‘The Seven Doors’ is the latest book by Agnes Ravtn.
University professor Nina is at a turning point. Her work seems increasingly irrelevant, her doctor husband is never home, relations with her difficult daughter are strained, and their beautiful house is scheduled for demolition. When her daughter decides to move into another house they own, things take a very dark turn. The young woman living there disappears, leaving her son behind, the day after Nina and her daughter pay her a visit. With few clues, the police enquiry soon grinds to a halt, but Nina has an inexplicable sense of guilt. Unable to rest, she begins her own investigation, but as she pulls on the threads of the case, it seems her discoveries may have very grave consequences for her and her family.
It’s been a while since I’ve read a Nordic Noir so I was looking forward to reading ‘The Seven Doors’.
The story is seen through the narrative of Literary professor Nina who believes that English professors should be capable of investigating crimes due to their knowledge of myths and folklores and this sets up the premise of the story. Nina finds herself obsessing over the disappearance of Mari Neilson who was the former tenant in an apartment that she and her husband Mads had. She was unaware of the woman being a tenant in the house until she and her daughter visited it as her daughter Ingeberg was wanting to move in ahead of her second pregnancy.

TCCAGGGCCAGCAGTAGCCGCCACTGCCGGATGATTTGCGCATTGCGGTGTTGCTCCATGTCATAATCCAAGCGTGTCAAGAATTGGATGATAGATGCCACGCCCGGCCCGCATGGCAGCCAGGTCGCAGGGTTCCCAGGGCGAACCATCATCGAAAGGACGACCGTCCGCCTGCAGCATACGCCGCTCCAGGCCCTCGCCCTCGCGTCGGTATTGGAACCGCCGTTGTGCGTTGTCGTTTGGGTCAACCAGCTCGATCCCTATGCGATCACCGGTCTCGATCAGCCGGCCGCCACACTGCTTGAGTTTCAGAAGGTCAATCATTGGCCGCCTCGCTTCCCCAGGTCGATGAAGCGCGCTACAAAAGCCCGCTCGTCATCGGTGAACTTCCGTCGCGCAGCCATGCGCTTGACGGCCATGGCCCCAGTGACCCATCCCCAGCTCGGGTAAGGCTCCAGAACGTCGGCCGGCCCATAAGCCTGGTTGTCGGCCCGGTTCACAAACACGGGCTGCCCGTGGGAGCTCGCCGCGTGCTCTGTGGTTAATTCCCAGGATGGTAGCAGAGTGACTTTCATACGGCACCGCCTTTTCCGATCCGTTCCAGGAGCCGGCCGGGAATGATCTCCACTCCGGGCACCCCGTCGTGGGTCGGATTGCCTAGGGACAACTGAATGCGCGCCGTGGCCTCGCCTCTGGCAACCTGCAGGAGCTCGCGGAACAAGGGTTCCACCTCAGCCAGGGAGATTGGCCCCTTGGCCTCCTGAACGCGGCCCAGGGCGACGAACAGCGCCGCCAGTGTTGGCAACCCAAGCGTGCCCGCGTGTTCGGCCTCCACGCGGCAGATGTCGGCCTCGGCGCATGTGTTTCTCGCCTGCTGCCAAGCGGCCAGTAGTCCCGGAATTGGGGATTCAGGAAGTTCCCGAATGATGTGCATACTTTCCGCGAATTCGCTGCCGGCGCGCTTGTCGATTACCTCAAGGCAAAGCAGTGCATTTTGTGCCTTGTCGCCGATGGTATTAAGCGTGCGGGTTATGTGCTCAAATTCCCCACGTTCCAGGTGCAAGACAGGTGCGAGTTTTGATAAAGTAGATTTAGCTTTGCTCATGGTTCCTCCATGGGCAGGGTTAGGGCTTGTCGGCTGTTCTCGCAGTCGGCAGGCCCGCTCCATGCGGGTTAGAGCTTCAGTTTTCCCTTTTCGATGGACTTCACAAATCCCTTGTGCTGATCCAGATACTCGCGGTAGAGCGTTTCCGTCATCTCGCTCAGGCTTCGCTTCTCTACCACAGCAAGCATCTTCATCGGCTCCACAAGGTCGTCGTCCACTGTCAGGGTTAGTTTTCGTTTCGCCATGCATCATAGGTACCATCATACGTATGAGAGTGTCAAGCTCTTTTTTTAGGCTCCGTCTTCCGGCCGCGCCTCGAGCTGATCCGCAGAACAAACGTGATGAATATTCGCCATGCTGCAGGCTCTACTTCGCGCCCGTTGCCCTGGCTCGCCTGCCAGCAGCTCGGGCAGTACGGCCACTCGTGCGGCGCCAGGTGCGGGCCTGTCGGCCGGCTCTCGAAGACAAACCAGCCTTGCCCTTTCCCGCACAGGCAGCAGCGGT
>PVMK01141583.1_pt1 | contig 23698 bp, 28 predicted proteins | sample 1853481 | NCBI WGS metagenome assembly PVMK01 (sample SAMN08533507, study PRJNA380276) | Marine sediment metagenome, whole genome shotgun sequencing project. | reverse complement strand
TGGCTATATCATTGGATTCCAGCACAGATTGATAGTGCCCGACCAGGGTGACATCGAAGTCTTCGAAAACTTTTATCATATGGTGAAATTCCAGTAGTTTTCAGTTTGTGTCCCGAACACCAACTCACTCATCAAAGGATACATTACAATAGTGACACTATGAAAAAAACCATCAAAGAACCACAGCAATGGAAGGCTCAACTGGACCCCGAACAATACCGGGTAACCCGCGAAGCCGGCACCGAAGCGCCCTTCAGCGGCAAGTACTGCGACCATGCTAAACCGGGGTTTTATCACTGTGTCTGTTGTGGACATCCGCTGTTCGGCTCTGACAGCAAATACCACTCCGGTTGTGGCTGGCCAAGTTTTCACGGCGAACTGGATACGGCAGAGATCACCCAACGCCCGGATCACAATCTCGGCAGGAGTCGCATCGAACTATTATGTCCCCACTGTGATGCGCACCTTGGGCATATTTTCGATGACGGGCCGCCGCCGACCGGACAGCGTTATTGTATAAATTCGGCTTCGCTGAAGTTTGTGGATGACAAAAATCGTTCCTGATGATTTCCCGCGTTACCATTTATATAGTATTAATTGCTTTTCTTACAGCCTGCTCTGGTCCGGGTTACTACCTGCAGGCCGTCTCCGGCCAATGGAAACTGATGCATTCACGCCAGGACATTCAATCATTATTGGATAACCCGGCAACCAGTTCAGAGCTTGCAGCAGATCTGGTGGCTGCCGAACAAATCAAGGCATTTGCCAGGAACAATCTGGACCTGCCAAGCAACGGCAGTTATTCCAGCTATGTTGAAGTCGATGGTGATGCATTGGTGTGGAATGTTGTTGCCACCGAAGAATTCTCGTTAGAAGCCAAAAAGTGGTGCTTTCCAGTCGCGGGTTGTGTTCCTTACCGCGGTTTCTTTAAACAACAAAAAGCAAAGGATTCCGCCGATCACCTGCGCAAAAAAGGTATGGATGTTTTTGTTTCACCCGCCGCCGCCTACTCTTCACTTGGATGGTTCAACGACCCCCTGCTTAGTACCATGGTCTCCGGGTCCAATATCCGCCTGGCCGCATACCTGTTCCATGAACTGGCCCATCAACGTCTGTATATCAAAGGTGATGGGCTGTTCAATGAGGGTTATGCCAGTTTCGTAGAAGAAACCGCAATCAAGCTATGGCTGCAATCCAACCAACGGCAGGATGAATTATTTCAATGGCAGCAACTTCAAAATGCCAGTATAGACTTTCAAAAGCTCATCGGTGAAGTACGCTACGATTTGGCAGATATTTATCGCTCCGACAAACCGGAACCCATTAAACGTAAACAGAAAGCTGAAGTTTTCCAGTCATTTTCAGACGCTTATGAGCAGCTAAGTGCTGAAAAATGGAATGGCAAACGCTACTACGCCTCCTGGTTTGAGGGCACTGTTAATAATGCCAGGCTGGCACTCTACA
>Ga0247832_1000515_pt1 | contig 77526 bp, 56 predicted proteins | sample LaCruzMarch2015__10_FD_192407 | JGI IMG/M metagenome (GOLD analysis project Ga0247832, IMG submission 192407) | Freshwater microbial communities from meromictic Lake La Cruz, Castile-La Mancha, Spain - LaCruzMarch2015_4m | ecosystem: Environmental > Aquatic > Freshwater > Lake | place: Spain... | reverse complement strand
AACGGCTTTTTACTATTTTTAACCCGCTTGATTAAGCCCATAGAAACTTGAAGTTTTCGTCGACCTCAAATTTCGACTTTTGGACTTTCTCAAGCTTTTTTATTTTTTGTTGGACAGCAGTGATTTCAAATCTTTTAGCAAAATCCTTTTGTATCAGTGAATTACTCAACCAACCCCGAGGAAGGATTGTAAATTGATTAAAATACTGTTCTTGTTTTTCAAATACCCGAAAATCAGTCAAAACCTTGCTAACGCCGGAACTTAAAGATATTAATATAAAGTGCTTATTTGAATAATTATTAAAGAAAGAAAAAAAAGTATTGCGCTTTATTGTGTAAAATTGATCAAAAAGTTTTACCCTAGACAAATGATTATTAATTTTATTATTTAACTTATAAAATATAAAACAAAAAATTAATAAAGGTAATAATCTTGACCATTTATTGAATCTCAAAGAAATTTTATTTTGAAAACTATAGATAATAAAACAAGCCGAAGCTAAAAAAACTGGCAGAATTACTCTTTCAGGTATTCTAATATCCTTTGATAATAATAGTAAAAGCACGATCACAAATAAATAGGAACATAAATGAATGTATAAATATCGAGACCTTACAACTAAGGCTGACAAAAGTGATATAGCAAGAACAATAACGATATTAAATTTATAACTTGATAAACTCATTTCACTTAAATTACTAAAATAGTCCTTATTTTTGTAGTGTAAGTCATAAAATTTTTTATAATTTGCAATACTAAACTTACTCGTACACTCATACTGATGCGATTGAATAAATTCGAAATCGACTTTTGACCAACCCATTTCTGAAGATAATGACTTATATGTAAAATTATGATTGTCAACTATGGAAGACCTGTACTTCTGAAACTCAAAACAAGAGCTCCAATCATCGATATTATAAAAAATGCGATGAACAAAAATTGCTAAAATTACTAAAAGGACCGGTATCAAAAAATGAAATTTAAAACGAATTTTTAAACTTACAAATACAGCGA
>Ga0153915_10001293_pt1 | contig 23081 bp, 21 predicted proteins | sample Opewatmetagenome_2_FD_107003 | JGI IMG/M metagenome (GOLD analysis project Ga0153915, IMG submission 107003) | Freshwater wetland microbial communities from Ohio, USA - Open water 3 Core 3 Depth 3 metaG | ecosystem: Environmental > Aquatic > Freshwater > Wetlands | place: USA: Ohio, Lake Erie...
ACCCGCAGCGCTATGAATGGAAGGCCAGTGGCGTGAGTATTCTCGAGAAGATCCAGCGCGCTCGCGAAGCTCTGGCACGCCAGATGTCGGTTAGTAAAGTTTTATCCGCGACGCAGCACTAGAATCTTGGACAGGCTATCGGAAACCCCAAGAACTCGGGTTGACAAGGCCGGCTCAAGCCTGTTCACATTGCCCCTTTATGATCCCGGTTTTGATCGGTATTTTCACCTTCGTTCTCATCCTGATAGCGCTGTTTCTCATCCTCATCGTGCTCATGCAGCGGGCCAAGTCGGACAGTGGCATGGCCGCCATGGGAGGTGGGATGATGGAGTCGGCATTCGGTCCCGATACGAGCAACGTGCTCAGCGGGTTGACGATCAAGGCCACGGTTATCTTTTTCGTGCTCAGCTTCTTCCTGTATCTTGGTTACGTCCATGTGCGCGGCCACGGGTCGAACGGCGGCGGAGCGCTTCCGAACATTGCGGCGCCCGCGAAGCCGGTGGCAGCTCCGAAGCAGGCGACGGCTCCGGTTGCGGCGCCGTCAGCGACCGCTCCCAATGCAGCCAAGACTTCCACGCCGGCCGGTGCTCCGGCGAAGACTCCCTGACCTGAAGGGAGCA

The story then flows with Nina doing her own investigative work into the disappearance, retracing Mari’s last steps and her relationships with her parents as well as her ex husband Nicolas Bull, who’s returned to the Bergen area after being gone for years. Although we only meet Mari once in a story for a brief introduction, Agnes creates a full image of the woman with stories from her parents and ex husband all giving an insight into the woman.
The story is cleverly crafted with references to Nordic folk lore which is where the title of the book comes from. A captain called Bluebeard’s Castle who had 7 doors in his house and forbid his wife from looking behind them. It’s a tale of revenge, loss and jealousy and it’s essentially what this book is also about.
The story is extremely atmospheric and the author includes vivid descriptions of the town, the food and the festive traditions. The descriptions of the snow covered streets to the unsettling folklores made for fascinating reading. The story is primarily about the complexities of relationships, Nina has a strained relationship with her often outspoken and robust daughter Ingeberg and struggles to connect with her granddaughter who is always pushing her away and Mads is often working and leaving Nina to her own thoughts.
This book was a fascinating to read, but the author does not include speech marks so it takes a while to get used too but after a few pages, you don’t notice it.
Atmospheric and suspenseful with tension simmering throughout, ‘The Seven Doors’ was originally a Nordic book that has been translated by Rosie Hedger and for the English market.
‘The Seven Doors’ is a twisted story with drama and unreliable characters that made for gripping reading.
You can buy ‘The Seven Doors’ from Amazon and is available to buy from good bookshops.